The FT reported that Jörg Krämer, chief economist at Commerzbank, said that minutes after Draghi began speaking Germany’s main share index, the Dax, had shot upwards. It closed down on Friday.

“The ECB is creating asset price inflation and contributing to volatility,” said Krämer. “It’s a problem when central banks react too much to markets. When there are setbacks and they can no longer ease policy, they disappoint.”

The ECB reduced its benchmark interest rate to 0.05% on 10 Sept 2014.

ECB data in Sept show that the composite cost-of-borrowing indicator for new loans to corporations in the 19 Euro Area countries fell by 7 basis points (0.07%) from the previous month to 2.19% in July 2015. The composite cost-of-borrowing indicator for new loans to households for house purchase increased by 4 basis points from the previous month to 2.22% in July. Ireland's average rate for house purchases was 3.43%.

  Period 
Germany, Lending for house purchase excluding revolving loans and overdrafts, convenience and extended credit card debt [A22-A2Z], Households and non-profit institutions serving households (S.14 and S.15) [2] Year-to-Year %-change Germany, Loans (defined for cost of borrowing purposes, sum of A2A and A2Z (both related to non-financial corporations)), Non-Financial corporations (S.11) [2] Year-to-Year %-change Spain, Lending for house purchase excluding revolving loans and overdrafts, convenience and extended credit card debt [A22-A2Z], Households and non-profit institutions serving households (S.14 and S.15) [3] Year-to-Year %-change Spain, Loans (defined for cost of borrowing purposes, sum of A2A and A2Z (both related to non-financial corporations)), Non-Financial corporations (S.11) [3] Year-to-Year %-change Ireland, Lending for house purchase excluding revolving loans and overdrafts, convenience and extended credit card debt [A22-A2Z], Households and non-profit institutions serving households (S.14 and S.15) [4] Year-to-Year %-change Ireland, Loans (defined for cost of borrowing purposes, sum of A2A and A2Z (both related to non-financial corporations)), Non-Financial corporations (S.11) [4] Year-to-Year %-change Italy, Lending for house purchase excluding revolving loans and overdrafts, convenience and extended credit card debt [A22-A2Z], Households and non-profit institutions serving households (S.14 and S.15) [5] Year-to-Year %-change Italy, Loans (defined for cost of borrowing purposes, sum of A2A and A2Z (both related to non-financial corporations)), Non-Financial corporations (S.11) [5] Year-to-Year %-change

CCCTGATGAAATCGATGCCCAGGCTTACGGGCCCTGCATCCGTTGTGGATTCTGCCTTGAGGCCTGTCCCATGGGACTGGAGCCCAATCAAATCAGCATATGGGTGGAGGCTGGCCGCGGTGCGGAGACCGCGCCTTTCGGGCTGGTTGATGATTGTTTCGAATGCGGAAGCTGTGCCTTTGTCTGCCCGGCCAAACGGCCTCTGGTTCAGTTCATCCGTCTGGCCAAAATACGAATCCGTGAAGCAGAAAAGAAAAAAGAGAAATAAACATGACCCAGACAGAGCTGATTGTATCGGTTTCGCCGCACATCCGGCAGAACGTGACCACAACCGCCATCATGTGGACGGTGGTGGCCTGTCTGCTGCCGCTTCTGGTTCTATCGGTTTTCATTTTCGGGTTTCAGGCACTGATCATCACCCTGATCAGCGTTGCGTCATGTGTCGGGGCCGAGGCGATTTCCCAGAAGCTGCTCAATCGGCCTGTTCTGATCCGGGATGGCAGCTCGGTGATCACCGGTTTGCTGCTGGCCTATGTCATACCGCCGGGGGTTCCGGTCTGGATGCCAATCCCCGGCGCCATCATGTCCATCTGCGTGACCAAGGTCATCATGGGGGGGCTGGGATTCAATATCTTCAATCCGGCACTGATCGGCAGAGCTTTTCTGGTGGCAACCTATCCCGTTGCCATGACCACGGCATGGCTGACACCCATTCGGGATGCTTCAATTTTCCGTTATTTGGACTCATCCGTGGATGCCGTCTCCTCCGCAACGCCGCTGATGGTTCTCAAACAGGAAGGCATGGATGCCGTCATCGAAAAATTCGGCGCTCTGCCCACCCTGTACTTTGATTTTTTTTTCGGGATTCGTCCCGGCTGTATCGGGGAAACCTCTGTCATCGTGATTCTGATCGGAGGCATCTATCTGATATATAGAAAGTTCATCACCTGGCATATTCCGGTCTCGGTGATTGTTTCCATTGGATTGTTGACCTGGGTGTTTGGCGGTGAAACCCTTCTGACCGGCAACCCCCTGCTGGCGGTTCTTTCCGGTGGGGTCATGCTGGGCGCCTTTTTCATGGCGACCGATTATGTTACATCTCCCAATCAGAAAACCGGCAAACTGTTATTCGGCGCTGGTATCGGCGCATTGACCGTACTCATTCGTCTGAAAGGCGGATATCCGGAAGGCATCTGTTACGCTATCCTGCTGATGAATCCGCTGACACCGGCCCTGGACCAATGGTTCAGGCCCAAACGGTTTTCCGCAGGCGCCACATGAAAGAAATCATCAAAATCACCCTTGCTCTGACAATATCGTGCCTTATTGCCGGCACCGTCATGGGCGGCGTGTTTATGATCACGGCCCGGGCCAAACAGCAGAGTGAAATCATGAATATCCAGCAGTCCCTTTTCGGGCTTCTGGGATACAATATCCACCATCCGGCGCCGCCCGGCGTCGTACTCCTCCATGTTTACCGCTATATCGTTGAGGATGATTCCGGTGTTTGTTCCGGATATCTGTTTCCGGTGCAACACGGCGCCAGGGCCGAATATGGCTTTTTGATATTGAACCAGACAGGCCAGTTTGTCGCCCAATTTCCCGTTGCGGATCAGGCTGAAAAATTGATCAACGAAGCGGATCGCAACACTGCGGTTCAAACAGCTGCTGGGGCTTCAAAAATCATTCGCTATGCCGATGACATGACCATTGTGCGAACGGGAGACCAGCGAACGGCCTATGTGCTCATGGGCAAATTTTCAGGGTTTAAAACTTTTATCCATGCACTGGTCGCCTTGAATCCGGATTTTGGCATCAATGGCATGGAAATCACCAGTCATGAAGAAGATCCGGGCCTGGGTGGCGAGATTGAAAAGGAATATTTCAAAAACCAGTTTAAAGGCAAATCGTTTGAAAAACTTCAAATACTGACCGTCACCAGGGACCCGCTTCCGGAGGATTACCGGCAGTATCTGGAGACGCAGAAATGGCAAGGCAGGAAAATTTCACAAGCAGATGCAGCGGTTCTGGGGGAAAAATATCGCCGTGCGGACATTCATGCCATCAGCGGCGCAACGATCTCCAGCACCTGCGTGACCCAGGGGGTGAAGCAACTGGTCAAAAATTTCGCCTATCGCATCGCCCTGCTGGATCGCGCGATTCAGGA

(Euro )   (Euro )   (Euro )   (Euro )   (Euro )   (Euro )   (Euro )   (Euro )  
2015-07 2.00 -18.70 2.05 -15.98 2.12 -26.64 2.51 -27.25 3.43 -0.87 2.90 -20.11 2.48 -22.98 2.61 -27.90

There have been declines in the cost of lending in both Italy and Spain of up to 27% in the 12 months to July, but the cost of lending for house purchase in Ireland has been almost stagnant at 3.43%. In June 2015 it was 2.7% above the level in June 2014. The average rate for Italian loans to non-financial firms, not visible in the table above, was 2.61%, down 27.90% in 12 months.

The average rate for new business for non-financial corporations in Ireland is also above the levels in Italy and Spain. Some rates in Italy were about double rates in Germany until recent times.

SEE: Living in unique economic/ financial times; Interest rates at 5000 year low

ECB interest rates Irish

Pic above: A sculpture by Giuseppe Penone, one of the leading representatives of the “Arte Povera” movement, was installed outside the primary entrance of the main building of the ECB in Frankfurt am Main, on 4 September 2015. Called “Gravity and Growth”, it measures 17.5 metres in height and is actually a tree made of bronze and granite with a cluster of gilded leaves — similar to the sculpture outside the Central Bank of Ireland building on Dublin's Dame Street.